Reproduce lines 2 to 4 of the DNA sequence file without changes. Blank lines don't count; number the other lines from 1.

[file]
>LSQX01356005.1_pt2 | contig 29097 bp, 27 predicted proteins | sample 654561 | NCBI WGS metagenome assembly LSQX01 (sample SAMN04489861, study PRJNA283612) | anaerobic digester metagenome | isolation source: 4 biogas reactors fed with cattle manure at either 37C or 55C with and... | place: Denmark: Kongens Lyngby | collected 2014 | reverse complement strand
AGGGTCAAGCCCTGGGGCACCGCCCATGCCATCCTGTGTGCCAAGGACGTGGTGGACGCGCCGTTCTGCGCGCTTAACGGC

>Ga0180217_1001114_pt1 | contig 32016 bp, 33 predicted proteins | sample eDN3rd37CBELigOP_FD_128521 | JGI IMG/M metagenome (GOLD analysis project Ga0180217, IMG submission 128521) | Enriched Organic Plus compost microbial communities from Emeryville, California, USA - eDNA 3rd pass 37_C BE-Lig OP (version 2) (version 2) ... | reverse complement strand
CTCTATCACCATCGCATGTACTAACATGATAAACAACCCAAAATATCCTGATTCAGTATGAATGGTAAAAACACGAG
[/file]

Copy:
AGGGTCAAGCCCTGGGGCACCGCCCATGCCATCCTGTGTGCCAAGGACGTGGTGGACGCGCCGTTCTGCGCGCTTAACGGC

>Ga0180217_1001114_pt1 | contig 32016 bp, 33 predicted proteins | sample eDN3rd37CBELigOP_FD_128521 | JGI IMG/M metagenome (GOLD analysis project Ga0180217, IMG submission 128521) | Enriched Organic Plus compost microbial communities from Emeryville, California, USA - eDNA 3rd pass 37_C BE-Lig OP (version 2) (version 2) ... | reverse complement strand
CTCTATCACCATCGCATGTACTAACATGATAAACAACCCAAAATATCCTGATTCAGTATGAATGGTAAAAACACGAG